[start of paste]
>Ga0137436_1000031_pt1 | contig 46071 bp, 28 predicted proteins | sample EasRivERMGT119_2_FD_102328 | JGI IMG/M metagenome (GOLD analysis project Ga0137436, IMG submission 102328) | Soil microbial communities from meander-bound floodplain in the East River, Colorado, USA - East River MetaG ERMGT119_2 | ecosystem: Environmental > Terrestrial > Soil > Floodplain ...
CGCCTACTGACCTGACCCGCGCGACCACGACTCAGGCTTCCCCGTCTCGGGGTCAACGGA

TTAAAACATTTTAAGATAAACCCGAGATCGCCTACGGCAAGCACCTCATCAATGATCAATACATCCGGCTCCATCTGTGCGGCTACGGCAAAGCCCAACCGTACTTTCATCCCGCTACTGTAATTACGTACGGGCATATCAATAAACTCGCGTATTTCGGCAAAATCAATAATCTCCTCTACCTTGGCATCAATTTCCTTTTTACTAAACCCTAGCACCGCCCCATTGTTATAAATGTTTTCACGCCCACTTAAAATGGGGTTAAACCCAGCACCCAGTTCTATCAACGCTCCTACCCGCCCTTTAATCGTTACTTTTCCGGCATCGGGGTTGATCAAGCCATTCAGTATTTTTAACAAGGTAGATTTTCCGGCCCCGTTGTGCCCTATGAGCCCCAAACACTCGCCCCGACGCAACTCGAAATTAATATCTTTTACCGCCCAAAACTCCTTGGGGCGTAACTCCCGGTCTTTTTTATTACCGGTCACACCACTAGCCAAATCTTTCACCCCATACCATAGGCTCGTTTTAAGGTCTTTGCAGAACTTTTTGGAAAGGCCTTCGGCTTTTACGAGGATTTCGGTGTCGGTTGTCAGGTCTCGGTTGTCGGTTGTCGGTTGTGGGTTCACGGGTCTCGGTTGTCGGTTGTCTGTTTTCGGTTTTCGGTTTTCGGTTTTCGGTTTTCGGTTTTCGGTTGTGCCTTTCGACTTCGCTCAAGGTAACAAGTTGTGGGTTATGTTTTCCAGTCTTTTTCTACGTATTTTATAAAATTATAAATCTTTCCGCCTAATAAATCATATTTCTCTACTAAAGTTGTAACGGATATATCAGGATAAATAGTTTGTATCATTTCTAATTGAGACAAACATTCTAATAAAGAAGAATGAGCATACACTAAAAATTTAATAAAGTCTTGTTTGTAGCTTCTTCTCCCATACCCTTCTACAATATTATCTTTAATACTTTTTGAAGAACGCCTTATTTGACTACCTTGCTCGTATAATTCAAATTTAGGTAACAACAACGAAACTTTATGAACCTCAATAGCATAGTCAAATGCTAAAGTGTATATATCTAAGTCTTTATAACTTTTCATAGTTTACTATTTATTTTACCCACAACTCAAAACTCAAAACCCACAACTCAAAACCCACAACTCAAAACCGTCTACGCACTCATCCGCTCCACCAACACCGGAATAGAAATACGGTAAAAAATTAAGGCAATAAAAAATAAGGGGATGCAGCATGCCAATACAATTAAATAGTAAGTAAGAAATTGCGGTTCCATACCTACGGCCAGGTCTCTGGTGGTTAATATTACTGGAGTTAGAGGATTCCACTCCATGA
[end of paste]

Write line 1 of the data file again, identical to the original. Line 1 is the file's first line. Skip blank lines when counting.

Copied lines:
>Ga0137436_1000031_pt1 | contig 46071 bp, 28 predicted proteins | sample EasRivERMGT119_2_FD_102328 | JGI IMG/M metagenome (GOLD analysis project Ga0137436, IMG submission 102328) | Soil microbial communities from meander-bound floodplain in the East River, Colorado, USA - East River MetaG ERMGT119_2 | ecosystem: Environmental > Terrestrial > Soil > Floodplain ...